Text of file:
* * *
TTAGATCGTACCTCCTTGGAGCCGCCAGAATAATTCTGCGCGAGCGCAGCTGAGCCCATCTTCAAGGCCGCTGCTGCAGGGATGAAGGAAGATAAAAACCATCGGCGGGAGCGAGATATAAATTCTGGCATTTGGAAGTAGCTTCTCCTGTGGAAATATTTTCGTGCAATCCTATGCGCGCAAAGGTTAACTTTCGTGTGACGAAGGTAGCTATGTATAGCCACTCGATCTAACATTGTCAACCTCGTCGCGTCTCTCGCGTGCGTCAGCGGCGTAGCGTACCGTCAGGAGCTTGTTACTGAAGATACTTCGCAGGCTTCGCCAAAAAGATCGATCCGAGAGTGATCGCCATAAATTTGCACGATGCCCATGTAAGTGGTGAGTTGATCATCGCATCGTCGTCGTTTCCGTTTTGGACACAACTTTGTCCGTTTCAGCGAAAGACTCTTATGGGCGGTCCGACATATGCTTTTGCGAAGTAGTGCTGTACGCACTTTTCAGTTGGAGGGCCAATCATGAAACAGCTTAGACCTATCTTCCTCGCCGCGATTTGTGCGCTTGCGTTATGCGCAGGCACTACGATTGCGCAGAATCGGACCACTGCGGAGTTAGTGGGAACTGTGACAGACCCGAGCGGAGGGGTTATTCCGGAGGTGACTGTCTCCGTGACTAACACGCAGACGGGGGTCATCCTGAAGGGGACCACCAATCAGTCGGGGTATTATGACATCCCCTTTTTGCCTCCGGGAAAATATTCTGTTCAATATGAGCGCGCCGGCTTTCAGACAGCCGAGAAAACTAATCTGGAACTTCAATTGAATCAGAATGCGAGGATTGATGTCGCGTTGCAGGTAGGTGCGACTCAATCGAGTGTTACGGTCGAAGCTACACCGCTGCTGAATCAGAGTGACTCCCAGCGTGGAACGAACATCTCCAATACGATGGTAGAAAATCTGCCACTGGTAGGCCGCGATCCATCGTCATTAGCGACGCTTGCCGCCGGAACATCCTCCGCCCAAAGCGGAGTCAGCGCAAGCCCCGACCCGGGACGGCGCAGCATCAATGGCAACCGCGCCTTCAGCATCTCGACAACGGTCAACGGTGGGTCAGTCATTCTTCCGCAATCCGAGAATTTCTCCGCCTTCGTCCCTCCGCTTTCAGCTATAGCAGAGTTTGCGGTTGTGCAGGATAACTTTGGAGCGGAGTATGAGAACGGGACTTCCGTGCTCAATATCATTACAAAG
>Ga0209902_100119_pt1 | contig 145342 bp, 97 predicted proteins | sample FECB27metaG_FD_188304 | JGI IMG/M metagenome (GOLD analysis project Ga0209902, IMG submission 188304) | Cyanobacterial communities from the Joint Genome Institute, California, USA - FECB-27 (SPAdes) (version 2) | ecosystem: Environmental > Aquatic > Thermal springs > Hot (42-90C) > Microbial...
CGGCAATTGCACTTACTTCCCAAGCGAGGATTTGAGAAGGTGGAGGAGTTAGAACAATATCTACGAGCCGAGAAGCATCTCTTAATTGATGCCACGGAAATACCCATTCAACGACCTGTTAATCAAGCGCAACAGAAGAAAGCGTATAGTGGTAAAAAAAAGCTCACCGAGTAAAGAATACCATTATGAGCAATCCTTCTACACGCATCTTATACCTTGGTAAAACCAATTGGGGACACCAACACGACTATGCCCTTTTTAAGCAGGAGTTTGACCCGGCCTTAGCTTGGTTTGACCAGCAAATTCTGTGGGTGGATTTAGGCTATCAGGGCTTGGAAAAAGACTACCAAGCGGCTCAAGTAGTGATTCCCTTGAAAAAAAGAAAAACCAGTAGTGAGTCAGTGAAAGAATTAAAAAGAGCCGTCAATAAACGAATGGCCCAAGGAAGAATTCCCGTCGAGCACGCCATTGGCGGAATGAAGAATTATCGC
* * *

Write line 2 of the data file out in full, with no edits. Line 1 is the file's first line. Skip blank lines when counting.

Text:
>Ga0209902_100119_pt1 | contig 145342 bp, 97 predicted proteins | sample FECB27metaG_FD_188304 | JGI IMG/M metagenome (GOLD analysis project Ga0209902, IMG submission 188304) | Cyanobacterial communities from the Joint Genome Institute, California, USA - FECB-27 (SPAdes) (version 2) | ecosystem: Environmental > Aquatic > Thermal springs > Hot (42-90C) > Microbial...